What Is the Difference Between Venomous and Poisonous?

Which are more dangerous: venoms or poisons?

The black widow spider is venomous.
The black widow spider is venomous. Shenrich91/Wikimedia Commons

The terms venomous and poisonous are adjectives applied to various animals that are often used interchangeably, but the words have different meanings. Both refer to the presence of toxic substances and their dangers to humans and other creatures, but the differences between the two are based on how the toxin is delivered to the victim: actively or passively.

Venomous Organisms

A venom is a secretion that an animal produces in a gland designed for the task. It is actively introduced into another animal by means of a specialized apparatus. Venomous organisms use a wide variety of tools to inject venom into their victims: barbs, beaks, fangs or modified teeth, harpoons, nematocysts (found in jellyfish tentacles), pincers, proboscises, spines, sprays, spurs, and stingers.

Animal venoms are generally a mix of protein and peptides, and their precise chemical makeup to a large extent depends on the purpose of the venom. Venoms are either used for defense against another creature, or they are used for hunting prey, as food or as an incubator host. Venoms evolved for defense are principally streamlined to create immediate, localized pain to make the other animal go away. The chemistry of venoms for hunting prey, on the other hand, is highly variable, having been evolved specifically to kill, incapacitate, or break down the victim's own chemistry to make it easily edible. If cornered, many hunters use their venom for defense.

Glands and Hypodermic Needles

The gland where venoms are stored have a ready supply of venom and a muscular arrangement to permit ejection of the poison, which may affect both the rapidity and degree of envenomation. The reaction in the victim is principally determined by the chemistry, potency, and volume of the venom.

Most animal venoms are ineffectual if the venom is merely placed on the skin or even ingested: venom requires a wound to deliver its molecules to its victims. One sophisticated apparatus known in the animal world is the hypodermic syringe-style mechanism of ants, bees, and wasps: in fact, inventor Alexander Wood is said to have modeled his syringe on bee sting mechanisms.

Some Venomous Arthropods

Venomous insects occur in three groups: true bugs (order Hemiptera), butterflies and moths (order Lepidoptera), and ants, bees, and wasps (order Hymenoptera).

Poisonous Organisms

Poisonous organisms, on the other hand, do not deliver their toxins directly; they are induced in others passively. Their entire body, or large parts of it, may contain the poisonous substance, and the poison is often created by the animal's specialized diet. Unlike venoms, poisons are contact toxins, which are harmful when eaten or touched. Humans and other creatures can suffer when they come into direct contact with or inhale airborne material such as urticating (stinging nettle-like) hairs, wing scales, molted animal parts, feces, silk, or other secretions.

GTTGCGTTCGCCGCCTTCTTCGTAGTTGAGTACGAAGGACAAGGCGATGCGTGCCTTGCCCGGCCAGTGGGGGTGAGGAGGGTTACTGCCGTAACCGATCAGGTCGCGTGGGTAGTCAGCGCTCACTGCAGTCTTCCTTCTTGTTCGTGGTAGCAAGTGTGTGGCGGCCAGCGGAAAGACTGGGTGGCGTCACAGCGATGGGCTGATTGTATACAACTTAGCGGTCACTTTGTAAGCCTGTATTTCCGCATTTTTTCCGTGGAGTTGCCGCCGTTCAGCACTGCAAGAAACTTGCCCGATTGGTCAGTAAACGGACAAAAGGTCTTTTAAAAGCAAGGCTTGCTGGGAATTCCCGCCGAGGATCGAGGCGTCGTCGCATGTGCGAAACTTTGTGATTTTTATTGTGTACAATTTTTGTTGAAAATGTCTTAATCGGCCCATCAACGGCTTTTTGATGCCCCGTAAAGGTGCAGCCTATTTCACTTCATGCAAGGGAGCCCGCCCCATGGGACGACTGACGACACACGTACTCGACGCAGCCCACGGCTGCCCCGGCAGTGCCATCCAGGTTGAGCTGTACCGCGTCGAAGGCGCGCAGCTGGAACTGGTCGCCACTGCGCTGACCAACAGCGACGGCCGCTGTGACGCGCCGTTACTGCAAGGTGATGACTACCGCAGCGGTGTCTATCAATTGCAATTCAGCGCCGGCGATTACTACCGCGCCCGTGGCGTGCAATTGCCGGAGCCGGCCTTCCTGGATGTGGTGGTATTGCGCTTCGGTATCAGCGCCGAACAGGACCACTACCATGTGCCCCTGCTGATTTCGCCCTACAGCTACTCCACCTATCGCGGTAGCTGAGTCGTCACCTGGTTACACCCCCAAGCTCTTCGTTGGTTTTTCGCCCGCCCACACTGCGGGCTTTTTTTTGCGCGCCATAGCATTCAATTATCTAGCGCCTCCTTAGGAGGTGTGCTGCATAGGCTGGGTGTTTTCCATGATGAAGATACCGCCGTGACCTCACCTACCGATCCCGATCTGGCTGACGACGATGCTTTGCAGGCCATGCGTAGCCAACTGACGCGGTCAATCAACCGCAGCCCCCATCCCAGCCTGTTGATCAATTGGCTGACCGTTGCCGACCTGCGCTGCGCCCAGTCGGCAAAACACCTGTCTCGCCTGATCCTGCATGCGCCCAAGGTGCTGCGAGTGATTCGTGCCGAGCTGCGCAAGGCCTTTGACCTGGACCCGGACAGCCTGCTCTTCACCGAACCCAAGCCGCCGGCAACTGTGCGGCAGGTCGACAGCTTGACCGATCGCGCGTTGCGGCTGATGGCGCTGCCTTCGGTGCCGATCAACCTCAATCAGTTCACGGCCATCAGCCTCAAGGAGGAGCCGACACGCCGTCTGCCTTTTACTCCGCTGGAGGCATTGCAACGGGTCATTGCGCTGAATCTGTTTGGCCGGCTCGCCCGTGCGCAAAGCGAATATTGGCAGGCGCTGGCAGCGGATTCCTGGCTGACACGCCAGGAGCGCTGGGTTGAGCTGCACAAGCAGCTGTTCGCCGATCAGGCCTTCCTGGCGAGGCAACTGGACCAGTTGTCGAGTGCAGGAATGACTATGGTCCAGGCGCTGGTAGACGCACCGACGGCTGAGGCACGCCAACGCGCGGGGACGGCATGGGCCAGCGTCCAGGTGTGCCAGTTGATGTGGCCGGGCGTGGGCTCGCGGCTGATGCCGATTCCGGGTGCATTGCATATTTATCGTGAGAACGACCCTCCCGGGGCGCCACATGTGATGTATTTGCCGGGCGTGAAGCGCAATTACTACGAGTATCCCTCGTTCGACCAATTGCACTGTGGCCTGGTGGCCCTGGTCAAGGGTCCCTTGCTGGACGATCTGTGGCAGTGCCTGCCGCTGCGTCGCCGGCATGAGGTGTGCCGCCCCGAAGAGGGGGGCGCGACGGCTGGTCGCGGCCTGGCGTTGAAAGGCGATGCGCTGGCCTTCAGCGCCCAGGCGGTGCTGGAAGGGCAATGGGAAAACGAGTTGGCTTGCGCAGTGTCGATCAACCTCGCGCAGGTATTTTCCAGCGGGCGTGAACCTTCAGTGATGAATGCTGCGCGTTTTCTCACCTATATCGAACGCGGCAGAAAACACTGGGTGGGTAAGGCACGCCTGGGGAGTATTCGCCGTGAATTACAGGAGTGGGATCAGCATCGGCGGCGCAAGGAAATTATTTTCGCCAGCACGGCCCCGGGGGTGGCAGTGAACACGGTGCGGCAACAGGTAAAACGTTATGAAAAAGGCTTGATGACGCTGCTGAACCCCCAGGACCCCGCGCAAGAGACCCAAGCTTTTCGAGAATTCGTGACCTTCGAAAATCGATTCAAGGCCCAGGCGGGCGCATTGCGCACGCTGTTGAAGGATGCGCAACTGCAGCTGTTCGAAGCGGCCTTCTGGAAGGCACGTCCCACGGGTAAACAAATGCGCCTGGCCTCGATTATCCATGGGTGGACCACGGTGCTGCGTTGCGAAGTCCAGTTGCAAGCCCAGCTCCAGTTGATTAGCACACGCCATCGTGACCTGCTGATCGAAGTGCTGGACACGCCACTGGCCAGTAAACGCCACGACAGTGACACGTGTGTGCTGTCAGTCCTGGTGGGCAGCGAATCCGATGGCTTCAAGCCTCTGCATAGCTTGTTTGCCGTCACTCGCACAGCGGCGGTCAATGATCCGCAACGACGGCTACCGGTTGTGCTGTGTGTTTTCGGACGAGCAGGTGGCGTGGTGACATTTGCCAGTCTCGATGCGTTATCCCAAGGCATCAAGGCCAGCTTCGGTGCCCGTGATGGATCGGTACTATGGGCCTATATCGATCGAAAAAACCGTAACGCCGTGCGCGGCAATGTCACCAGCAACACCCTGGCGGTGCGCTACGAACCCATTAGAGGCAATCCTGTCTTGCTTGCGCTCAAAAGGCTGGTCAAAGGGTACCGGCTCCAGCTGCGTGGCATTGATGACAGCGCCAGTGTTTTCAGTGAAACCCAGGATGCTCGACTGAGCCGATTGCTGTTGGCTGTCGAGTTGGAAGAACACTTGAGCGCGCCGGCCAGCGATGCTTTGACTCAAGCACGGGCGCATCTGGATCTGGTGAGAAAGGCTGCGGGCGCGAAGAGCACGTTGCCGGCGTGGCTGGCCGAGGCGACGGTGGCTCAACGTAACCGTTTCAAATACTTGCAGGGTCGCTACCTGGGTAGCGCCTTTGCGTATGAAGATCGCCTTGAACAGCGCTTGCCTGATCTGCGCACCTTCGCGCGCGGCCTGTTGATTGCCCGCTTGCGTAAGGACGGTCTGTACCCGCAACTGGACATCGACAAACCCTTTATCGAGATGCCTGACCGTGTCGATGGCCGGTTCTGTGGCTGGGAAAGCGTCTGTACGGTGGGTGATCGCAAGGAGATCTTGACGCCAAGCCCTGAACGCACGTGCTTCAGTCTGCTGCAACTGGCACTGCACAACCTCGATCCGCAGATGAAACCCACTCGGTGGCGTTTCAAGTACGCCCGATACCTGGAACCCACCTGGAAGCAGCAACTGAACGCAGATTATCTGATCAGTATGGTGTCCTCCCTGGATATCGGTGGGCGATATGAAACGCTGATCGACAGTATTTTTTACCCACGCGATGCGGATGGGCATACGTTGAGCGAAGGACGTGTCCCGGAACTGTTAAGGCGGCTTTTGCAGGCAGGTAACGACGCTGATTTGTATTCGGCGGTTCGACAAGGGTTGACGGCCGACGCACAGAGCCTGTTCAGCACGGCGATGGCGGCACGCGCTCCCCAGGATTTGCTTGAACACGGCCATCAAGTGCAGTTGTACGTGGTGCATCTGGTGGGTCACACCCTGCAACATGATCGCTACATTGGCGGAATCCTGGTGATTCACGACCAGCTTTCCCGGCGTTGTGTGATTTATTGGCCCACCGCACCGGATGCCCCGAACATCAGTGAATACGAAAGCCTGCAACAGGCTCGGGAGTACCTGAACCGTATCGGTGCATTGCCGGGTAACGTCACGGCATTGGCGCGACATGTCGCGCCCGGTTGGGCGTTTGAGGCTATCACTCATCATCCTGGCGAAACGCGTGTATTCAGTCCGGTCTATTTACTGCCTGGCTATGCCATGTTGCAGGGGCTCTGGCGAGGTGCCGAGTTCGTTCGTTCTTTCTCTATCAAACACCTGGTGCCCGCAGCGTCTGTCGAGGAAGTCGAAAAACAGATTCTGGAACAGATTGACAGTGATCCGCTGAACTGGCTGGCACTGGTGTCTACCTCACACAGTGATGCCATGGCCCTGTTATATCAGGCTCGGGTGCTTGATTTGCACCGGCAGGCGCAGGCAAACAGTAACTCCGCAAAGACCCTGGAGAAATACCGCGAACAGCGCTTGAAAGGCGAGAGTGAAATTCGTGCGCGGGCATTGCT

Poisonous secretions are almost always defensive in nature. Those that aren't defensive are simple allergens that have nothing to do with defense. Many such occurrences happen after the animal is long dead. The defensive contact chemicals produced by these poisonous insects may include severe local pain, local swelling, swelling of the lymph nodes, headache, shock-like symptoms and convulsions, as well as dermatitis, urticating rashes, and upper respiratory tract complications.

Some Poisonous Arthropods

Poisonous insects include members of quite a few groups: butterflies and moths (order Lepidoptera), true bugs (order Hemiptera), beetles (order Coleoptera), grasshoppers (order Orthoptera), and possibly others.

  • Stinging caterpillars use barbed spines or hairs as a defensive.
  • Blister beetle bodies produce a caustic chemical when they are threatened.
  • Monarch butterflies gain a defensive flavor by eating milkweeds, and birds that eat them only eat one.
  • Heliconius butterflies, many of which have similar defensive poisons in their system.
  • Cinnabar moths feed on poisonous ragworts and inherit the poison.
  • Lygaeid bugs feed on milkweed and oleander.

Which Are More Dangerous?

Venomous black widow spider bites, snake bites, and jellyfish stings certainly sound more dangerous than contact poisons, but in fact, in terms of worldwide exposure, the more dangerous of the two is undoubtedly animal poisons, since they don't require the animal to take an active role in the toxin delivery system, or in cases even be present or alive to do their damage.